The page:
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What started out as a pastime soon turned into a hobby that turned into a passion until it eventually became a necessity. Reading is a need so beautiful that I feel I must write about it every day.

Thursday, 29 March 2012

Every banned book is worth reading

Here is my list of books that have caused massive controversy since their release and are a must read. Most have been subjected to censorship, which has prompted me and many other readers to hunt them down and read to see what the hullabaloo is about. Let me tell you; these are books that require you to think and in the words of Wilde ''...show the world its own shame'' which is precisely the reason they are banned. However, it is interesting to note how all these books are considered to be some of the greatest in literature and are widely read despite being frequently challenged. Read on to see why these masterpieces deserve your time. 
1) Catcher in the Rye by J.D. Salinger.

Banned for: Profanity, sexual references and immorality. This is one of the most banned, censored and challenged books of all times.

Why you must read it? How often is it that you come across a morally fallible, world-hating, teenage character? Not often. Searingly honest and brilliant in its disillusionment, this is one book that every person must read if they want to experience a classic, coming-of-age story unlike any other.

Note: In 1980, a young man named Mark David Chapman shot John Lennon and later gave the book to police as an explanation for why he did it, making this book stand out as an icon for teenage rebellion.
 Just don't interpret the book the way this retard did.

Key quote: "In my mind, I'm probably the biggest sex maniac you ever saw."
2) The Diary of Anne Frank by Anne Frank

Banned for:  Being "a real downer''.
As if a real life account of the biggest genocide in the history of mankind is supposed to be a joy fest!

Why you must read it? One of the most prominent accounts documenting the experiences of Jews by the Nazis. One that shows us a victim's unwavering faith in humanity even in the worst of conditions. I was deeply upset after reading the book but reflecting on the writing of this young legend made me realise the true message of inspiration and hope it contains for the world. It reaffirmed my faith in the goodness of humanity.

Key quote: ''How wonderful it is that nobody need wait a single moment before starting to improve the world.''
 ''I don't think of all the misery but of the beauty that still remains.'' 

3) The Adventures of Huckleberry Finn by Mark Twain.

Banned for: Offensive language and racism due to the use of a racially charged word. One administrator branded it as the "most grotesque example of racism I’ve ever seen in my life."

Why you must read it? It's Twain. Need more convincing? Well, after reading this book in grade 5 and being forever fascinated with 'Huck Finn', I reread the novel recently. Not only is this book Twain's finest work, it is also the cleverest anti-slavery and anti racist work ever written. The used of the word 'nigger' in the novel is used to depict the disgusting connotations of the word and actually attempts to challenge the racism Twain saw around him. A must read.

Key quote: "It was fifteen minutes before I could work myself up to go and humble myself to a n*****; but I done it, and I warn't ever sorry for it afterwards, neither. 

4) To Kill a Mockingbird by Harper Lee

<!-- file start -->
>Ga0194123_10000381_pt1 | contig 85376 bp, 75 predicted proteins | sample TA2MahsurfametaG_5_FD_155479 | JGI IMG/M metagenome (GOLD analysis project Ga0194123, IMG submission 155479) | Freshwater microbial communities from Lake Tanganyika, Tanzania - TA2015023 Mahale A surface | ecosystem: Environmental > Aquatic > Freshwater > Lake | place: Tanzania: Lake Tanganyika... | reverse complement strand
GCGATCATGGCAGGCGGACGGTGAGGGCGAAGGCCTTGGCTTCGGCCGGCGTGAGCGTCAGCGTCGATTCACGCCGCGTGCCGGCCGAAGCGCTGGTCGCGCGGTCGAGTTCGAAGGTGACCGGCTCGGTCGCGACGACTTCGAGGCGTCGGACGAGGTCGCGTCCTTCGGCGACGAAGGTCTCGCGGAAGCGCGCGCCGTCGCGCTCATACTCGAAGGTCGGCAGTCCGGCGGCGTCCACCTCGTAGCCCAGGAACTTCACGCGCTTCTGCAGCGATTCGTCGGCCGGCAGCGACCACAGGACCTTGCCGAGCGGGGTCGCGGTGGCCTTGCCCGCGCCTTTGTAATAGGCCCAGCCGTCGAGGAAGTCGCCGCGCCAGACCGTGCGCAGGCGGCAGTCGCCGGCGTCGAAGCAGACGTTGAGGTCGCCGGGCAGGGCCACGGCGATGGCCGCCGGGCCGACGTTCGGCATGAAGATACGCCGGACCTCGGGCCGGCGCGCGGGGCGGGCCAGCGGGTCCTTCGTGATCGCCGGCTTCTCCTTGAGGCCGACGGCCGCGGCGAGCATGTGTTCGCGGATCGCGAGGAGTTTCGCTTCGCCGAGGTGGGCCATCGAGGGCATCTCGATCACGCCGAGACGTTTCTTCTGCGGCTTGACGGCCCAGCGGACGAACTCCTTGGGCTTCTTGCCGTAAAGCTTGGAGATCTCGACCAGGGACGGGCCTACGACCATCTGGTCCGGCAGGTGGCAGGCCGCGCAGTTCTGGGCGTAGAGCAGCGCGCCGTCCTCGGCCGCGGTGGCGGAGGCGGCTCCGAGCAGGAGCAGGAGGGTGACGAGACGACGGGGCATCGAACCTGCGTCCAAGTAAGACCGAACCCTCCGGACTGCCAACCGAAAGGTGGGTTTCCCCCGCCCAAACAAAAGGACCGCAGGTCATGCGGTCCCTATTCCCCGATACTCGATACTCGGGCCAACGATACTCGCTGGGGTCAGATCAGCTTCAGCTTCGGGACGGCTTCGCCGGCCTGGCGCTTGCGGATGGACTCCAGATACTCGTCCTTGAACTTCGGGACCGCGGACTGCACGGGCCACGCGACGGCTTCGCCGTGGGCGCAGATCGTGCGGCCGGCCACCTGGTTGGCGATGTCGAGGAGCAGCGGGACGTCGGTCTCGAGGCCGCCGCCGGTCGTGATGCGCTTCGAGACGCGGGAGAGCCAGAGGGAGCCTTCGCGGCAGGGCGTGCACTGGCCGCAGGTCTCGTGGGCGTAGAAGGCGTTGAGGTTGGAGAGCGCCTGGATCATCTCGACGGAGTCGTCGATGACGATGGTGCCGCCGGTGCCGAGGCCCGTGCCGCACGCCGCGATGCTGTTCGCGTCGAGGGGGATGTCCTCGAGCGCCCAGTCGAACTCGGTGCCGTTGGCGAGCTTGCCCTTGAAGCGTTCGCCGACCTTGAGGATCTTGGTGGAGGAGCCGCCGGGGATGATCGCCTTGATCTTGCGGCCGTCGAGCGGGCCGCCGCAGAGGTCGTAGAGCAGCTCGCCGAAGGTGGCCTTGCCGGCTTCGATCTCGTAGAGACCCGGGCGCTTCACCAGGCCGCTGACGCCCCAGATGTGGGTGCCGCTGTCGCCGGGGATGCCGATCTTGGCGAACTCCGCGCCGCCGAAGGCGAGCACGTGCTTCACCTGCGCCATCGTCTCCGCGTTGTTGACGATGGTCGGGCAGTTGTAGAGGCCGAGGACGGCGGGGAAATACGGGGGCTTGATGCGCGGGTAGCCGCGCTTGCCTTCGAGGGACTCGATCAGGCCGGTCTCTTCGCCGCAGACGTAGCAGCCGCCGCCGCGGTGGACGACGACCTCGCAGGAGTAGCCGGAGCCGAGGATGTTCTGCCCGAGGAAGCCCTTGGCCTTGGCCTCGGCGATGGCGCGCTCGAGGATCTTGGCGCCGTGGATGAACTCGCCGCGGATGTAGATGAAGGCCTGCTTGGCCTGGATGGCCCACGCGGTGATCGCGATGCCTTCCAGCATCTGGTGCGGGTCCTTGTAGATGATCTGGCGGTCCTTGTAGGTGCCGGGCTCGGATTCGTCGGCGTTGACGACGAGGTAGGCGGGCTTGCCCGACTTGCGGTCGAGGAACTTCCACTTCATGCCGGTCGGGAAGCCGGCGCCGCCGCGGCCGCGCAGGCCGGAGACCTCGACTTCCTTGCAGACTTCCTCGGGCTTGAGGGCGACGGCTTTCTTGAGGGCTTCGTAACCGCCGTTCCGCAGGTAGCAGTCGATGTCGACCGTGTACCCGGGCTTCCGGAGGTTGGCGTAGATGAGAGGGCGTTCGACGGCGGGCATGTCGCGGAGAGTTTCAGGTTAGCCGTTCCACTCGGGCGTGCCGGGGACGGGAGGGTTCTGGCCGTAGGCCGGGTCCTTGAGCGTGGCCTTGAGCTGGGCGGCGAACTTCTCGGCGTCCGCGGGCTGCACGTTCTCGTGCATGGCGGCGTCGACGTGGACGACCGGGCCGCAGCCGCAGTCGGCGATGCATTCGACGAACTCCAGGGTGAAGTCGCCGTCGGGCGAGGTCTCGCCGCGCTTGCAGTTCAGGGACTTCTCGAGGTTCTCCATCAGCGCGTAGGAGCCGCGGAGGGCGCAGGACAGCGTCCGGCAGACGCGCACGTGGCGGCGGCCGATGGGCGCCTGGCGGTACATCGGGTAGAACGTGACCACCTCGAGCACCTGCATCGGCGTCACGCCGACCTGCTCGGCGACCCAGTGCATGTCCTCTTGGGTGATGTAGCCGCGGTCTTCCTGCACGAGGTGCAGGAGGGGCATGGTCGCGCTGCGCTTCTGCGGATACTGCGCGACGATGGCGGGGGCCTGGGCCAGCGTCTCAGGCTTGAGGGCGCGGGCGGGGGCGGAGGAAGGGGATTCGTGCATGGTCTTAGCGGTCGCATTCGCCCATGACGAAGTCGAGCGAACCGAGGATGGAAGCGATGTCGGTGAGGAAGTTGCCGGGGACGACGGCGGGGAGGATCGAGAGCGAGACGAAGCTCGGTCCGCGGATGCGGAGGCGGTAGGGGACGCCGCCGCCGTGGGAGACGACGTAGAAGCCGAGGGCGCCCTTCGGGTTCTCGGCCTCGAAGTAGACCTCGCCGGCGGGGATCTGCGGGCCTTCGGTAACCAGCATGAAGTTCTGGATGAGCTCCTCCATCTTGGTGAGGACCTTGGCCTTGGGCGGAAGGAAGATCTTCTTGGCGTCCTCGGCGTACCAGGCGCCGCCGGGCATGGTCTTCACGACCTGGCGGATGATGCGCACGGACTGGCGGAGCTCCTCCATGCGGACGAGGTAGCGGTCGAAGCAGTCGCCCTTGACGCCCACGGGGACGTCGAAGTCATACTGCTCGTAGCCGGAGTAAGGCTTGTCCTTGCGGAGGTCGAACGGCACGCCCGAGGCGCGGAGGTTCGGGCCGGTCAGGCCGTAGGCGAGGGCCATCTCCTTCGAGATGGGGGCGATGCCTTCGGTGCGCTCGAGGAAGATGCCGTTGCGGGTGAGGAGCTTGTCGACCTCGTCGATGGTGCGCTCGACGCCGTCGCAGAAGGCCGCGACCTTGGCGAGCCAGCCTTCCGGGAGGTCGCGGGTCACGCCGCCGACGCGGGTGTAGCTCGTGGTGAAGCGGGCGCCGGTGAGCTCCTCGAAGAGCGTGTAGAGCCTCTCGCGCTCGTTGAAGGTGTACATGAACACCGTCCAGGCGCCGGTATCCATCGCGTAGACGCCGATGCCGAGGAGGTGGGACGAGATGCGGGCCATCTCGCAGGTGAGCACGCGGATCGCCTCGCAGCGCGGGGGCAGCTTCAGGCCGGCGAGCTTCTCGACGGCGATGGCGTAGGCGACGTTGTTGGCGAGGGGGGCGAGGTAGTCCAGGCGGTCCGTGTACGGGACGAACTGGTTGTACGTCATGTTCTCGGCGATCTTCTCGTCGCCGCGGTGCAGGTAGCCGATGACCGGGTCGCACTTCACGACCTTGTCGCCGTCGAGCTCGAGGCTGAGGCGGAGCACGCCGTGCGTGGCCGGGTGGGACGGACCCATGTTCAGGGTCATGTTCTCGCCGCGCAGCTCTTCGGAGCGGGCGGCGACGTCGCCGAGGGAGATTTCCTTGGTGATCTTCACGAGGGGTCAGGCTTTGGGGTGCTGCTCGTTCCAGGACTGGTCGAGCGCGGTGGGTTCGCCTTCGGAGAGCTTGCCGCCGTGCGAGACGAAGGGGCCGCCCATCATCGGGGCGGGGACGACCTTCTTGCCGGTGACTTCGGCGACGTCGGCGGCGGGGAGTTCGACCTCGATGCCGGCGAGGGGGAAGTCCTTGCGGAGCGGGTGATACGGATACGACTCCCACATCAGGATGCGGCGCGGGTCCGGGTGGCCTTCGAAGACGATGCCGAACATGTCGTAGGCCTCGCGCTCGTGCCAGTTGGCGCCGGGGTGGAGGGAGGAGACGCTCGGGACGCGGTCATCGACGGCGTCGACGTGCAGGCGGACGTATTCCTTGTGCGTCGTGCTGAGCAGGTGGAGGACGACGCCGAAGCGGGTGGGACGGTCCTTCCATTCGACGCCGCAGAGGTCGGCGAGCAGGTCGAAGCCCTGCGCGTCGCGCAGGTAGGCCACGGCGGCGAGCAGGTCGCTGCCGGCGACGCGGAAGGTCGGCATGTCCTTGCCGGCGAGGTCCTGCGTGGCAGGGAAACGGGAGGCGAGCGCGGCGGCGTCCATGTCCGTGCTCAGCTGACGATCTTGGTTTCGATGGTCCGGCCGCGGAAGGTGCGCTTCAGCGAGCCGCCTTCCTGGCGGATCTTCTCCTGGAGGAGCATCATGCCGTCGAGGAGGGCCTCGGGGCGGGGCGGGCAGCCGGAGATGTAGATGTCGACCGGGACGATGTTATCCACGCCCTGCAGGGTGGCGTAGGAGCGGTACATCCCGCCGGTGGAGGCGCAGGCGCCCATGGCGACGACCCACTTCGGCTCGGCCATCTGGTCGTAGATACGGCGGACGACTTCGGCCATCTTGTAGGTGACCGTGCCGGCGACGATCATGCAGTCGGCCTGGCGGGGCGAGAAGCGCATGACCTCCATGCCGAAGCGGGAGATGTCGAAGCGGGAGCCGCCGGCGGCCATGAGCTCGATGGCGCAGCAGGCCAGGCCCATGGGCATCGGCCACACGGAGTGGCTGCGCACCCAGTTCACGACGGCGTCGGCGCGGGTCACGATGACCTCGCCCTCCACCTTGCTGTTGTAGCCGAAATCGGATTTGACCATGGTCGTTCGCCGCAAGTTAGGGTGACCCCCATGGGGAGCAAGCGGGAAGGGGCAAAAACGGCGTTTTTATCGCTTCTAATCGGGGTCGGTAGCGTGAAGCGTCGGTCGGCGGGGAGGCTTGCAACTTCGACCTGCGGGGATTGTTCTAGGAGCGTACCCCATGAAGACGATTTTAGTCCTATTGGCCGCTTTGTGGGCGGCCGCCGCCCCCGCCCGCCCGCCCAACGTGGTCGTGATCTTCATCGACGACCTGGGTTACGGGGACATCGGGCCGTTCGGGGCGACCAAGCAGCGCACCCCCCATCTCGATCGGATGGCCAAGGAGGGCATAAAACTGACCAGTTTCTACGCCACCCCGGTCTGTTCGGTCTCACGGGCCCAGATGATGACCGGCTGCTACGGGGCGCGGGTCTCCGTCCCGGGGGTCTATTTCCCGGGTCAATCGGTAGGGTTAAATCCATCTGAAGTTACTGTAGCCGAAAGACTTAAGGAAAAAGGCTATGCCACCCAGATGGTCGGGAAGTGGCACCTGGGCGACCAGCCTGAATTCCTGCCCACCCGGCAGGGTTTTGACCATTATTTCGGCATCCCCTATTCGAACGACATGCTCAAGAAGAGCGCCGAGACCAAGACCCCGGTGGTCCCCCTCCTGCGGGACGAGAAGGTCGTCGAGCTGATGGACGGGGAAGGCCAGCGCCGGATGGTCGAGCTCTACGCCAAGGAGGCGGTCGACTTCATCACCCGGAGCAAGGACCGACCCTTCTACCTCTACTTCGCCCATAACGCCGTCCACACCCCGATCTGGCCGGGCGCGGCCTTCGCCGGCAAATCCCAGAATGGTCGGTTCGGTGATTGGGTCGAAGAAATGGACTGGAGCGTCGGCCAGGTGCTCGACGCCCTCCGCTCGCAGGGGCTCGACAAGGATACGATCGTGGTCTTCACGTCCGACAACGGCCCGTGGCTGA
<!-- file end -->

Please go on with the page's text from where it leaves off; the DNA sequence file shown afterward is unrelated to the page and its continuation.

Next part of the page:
Banned for: Charges of racism and the accusation that it "represents institutionalized racism under the guise of good literature'' and "promotes white supremacy".

Why you must read it? It paints a true picture of the struggles of it's time and is one of the greatest anti-racism books of all time. With memorable characters, great plot and a thought-provoking storyline, this book has secured it's place as the most loved classic.

Key quotes: ''You never really understand a person until you consider things from his point of view... Until you climb inside of his skin and walk around in it.''
''She was white, and she tempted a Negro. She did something that in our society is unspeakable: she kissed a black man. Not an old Uncle, but a strong young Negro man."

5) The Da Vinci Code by Dan Brown.

Banned for: Anti-Christian sentiments

Why you must read it? Read it as fiction and it will exhilarate your senses. Take it a bit too seriously and things will get disturbing. It sold millions of copies, caused widespread outrage, its a page turner and gets you interested in Art History. Enough reasons to read it if you haven't already.

Key quote: "Almost everything our fathers taught us about Christ is false."
6)The Great Gatsby by F. Scott Fitzgerald.

Banned for: Sexual references and profanity.

Why you must read it? This book is not only featured in every 'Must read' list, it is also Fitzgerald's best work. His words are simply beautiful. This tragic love story truly captures the fascinating lifestyle of the Jazz age. Jay Gatsby is quite an interesting character himself, the utter loneliness and emptiness that he exudes is bound to strike a cord with most readers.

Key quote: "Everyone suspects himself of at least one of the cardinal virtues, and this is mine: I am one of the few honest people that I have ever known."
7) Lolita by Vladmir Nabokov.

Banned for: Obscenity, indecency and sexual explicitness.

Why you must read it? This book is about the life of a highly intelligent murderer and pedophile who seduces a 12-year old girl! However, this is no How-to manual for perverts. Read it simply because it is the most beautiful love story you will ever read (in a very demented way). A tale of forbidden obsession; Lolita is sure to leave you heart-wrenched, mesmerized and a tad bit disturbed- just what a good work of literature should do.

Note: This bone-chilling story is not for the faint of heart.

Key quote: "Lolita, light of my life, fire of my loins. My sin, my soul.

8) The Color Purple by Alice Walker.

Banned for:  Violence, profanity, racism, and sexuality, including a rape scene.

Why you must read it? This book is a personal favorite. It evoked in me infinite respect for the black women who survived a miserable time living in South America in the 1930's and their struggle for independence and equality. Written as a series of diary entries and letters by the protagonist to God, the novel chronicles the life of black woman's poignant journey towards a better life. This is one of the most gripping novels I have ever read and one that everybody must read once.